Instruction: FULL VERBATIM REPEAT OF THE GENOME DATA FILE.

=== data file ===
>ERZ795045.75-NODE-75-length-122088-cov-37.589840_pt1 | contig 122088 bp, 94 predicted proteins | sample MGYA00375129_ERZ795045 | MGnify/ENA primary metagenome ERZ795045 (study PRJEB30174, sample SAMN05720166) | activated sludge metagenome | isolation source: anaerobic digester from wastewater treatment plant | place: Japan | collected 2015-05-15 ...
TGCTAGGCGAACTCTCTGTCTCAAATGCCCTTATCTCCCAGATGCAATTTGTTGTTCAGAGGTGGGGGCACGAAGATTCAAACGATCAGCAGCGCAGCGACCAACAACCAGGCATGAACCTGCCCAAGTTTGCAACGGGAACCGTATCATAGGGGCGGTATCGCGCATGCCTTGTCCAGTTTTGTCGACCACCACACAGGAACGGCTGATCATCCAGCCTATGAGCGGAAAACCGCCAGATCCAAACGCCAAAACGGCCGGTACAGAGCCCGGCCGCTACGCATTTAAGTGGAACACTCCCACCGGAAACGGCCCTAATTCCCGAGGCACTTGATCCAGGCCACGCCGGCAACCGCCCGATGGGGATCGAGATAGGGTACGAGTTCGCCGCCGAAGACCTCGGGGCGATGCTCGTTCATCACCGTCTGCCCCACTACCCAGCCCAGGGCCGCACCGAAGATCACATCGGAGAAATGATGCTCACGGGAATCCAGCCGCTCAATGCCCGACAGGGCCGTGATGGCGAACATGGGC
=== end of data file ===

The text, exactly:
>ERZ795045.75-NODE-75-length-122088-cov-37.589840_pt1 | contig 122088 bp, 94 predicted proteins | sample MGYA00375129_ERZ795045 | MGnify/ENA primary metagenome ERZ795045 (study PRJEB30174, sample SAMN05720166) | activated sludge metagenome | isolation source: anaerobic digester from wastewater treatment plant | place: Japan | collected 2015-05-15 ...
TGCTAGGCGAACTCTCTGTCTCAAATGCCCTTATCTCCCAGATGCAATTTGTTGTTCAGAGGTGGGGGCACGAAGATTCAAACGATCAGCAGCGCAGCGACCAACAACCAGGCATGAACCTGCCCAAGTTTGCAACGGGAACCGTATCATAGGGGCGGTATCGCGCATGCCTTGTCCAGTTTTGTCGACCACCACACAGGAACGGCTGATCATCCAGCCTATGAGCGGAAAACCGCCAGATCCAAACGCCAAAACGGCCGGTACAGAGCCCGGCCGCTACGCATTTAAGTGGAACACTCCCACCGGAAACGGCCCTAATTCCCGAGGCACTTGATCCAGGCCACGCCGGCAACCGCCCGATGGGGATCGAGATAGGGTACGAGTTCGCCGCCGAAGACCTCGGGGCGATGCTCGTTCATCACCGTCTGCCCCACTACCCAGCCCAGGGCCGCACCGAAGATCACATCGGAGAAATGATGCTCACGGGAATCCAGCCGCTCAATGCCCGACAGGGCCGTGATGGCGAACATGGGC